This initiative, which dates back more than two years, is a broad and somewhat amorphous effort to address Twitter’s long-standing harassment and abuse issues on the platform. One way to do this is by structuring product-level conversations – and encouraging users to respond to each other with heart and other cute emoticons can be an effective way to do this.
Stories can also encourage healthier conversations by making the answers private. It is true that many abuses decrease in DM, but there may be less incentive to harass someone if your answer is not seen just below the original post, accumulating likes and retweets as more people see it.
Another way to structure conversations is to set boundaries around who can participate. That’s why I was impressed with the way Twitter is approaching the launch of new Clubhouse-style audio chat rooms in the app, called “Spaces”, which should start testing later this year. In general, the company selects the users it will allow to participate while testing the audio chat. This is Nick Stat On the edge:
The company plans to begin testing this feature this year, but Twitter in particular will give first access to some of the people most affected by the platform’s abuse and harassment: women and people of marginalized backgrounds, the company said.
In one of these conversation spaces you will be able to see who is part of the room and who is talking at any time. The person who makes the space will have moderation controls and can determine who can actually participate. Twitter says it will experiment with how these spaces open up on the platform, including ways to invite participants via direct messages or directly from a public tweet.
Clubhouse has been struggling with moderation issues since launching earlier this year. Twitter’s move to start with women and other under-represented users is an intriguing effort to learn from Clubhouse’s mistake. And at least before opening the gateways to all users, this seems like a way to bring more good conversation to the platform.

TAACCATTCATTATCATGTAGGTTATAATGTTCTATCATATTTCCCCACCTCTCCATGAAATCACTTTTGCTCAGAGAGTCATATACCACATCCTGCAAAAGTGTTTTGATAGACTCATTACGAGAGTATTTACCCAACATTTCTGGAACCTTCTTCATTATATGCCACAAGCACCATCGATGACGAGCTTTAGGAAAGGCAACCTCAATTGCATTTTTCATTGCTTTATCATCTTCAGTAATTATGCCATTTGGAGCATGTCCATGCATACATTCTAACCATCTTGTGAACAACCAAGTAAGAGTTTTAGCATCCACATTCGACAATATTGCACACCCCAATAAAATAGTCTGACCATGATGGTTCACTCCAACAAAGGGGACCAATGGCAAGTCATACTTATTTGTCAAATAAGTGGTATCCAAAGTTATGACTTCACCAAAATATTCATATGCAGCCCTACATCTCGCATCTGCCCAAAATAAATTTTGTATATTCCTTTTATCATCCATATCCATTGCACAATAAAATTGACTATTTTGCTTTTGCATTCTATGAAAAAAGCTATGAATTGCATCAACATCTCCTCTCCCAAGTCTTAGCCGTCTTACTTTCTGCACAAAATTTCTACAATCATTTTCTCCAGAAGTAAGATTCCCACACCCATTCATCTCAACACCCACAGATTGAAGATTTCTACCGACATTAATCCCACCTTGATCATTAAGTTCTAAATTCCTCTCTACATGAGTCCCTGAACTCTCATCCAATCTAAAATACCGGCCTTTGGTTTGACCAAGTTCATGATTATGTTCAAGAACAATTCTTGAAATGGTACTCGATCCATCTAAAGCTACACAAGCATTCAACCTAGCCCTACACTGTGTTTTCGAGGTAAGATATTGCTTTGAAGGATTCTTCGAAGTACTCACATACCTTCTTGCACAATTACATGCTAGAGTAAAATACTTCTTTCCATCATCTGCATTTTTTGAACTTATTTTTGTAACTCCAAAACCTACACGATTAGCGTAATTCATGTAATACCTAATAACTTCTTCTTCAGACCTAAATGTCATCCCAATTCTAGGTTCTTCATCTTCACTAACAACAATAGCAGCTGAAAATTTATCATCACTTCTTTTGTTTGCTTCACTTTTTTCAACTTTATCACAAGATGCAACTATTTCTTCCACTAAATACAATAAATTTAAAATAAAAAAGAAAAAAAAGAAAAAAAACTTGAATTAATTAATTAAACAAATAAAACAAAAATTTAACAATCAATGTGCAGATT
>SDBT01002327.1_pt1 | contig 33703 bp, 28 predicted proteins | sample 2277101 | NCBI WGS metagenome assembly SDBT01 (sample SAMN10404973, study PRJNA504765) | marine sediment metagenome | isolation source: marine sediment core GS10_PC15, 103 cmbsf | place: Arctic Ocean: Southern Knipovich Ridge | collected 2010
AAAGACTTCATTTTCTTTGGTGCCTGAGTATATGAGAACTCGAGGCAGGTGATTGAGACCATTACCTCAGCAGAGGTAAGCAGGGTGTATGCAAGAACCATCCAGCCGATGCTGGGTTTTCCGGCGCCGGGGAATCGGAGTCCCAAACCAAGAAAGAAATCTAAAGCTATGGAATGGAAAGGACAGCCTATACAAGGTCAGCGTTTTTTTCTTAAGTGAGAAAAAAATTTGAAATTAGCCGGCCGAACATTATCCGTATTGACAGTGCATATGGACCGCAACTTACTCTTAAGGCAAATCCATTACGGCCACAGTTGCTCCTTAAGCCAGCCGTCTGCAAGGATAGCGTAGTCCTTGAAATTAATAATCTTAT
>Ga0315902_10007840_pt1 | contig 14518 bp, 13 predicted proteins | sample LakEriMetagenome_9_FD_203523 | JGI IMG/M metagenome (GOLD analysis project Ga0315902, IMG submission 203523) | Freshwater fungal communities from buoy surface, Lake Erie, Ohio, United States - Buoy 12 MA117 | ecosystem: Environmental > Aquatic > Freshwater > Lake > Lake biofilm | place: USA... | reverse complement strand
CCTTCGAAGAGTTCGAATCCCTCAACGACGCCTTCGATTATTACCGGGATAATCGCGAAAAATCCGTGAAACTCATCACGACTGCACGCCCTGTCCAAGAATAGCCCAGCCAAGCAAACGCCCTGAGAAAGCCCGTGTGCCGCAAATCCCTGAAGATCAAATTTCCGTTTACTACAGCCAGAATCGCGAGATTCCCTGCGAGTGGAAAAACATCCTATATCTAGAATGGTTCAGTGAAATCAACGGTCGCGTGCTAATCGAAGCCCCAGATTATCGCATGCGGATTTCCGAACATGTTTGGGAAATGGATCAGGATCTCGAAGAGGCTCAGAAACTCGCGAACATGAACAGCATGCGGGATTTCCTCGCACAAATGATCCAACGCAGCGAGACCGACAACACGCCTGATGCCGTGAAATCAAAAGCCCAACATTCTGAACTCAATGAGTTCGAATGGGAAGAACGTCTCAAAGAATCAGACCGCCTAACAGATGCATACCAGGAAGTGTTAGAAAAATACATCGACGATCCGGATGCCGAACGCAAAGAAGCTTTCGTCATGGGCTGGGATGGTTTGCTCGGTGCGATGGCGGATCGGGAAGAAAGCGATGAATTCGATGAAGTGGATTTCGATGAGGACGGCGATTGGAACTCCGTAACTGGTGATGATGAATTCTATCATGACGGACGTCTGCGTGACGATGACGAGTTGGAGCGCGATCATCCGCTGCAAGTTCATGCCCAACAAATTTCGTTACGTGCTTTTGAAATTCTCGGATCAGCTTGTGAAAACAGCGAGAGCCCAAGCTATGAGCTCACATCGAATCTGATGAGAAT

During a conversation with reporters yesterday, I asked Kaivon Bakepur, the product manager on Twitter, what he saw in the audio. Remarkably, he led with his ability to generate empathy in conversations. Here is what he told me:
“Our mechanics stimulate a very short conversation with high brevity, which is amazing and powerful and has led to all the impact that Twitter has had on the world. But this is a very specific type of discourse, isn’t it? It is very difficult to have long, deep, thoughtful conversations.
Audio is interesting to us because the format lends itself to different types of behavior. When you can hear someone’s voice, you can empathize with them in a way that is simply harder to achieve when you are in an asynchronous environment. … We think audio is powerful because that empathy is real and raw in a way that you can’t achieve over text in the same way. “
Often, when we talk about how to build better social platforms, we discuss them in terms of what or whom they should ban. What I like about Twitter’s moves this week is that they show another way in which platforms can move forward: by designing spaces for conversations with intent, announcing those intentions at launch, and then encouraging everyone. to hold them responsible for this as they go. The success of the fleet or audio spaces is far from guaranteed. But in some important ways, they seem like a real step forward.
This section is co-published with Platformer, a daily newsletter on big technology and democracy.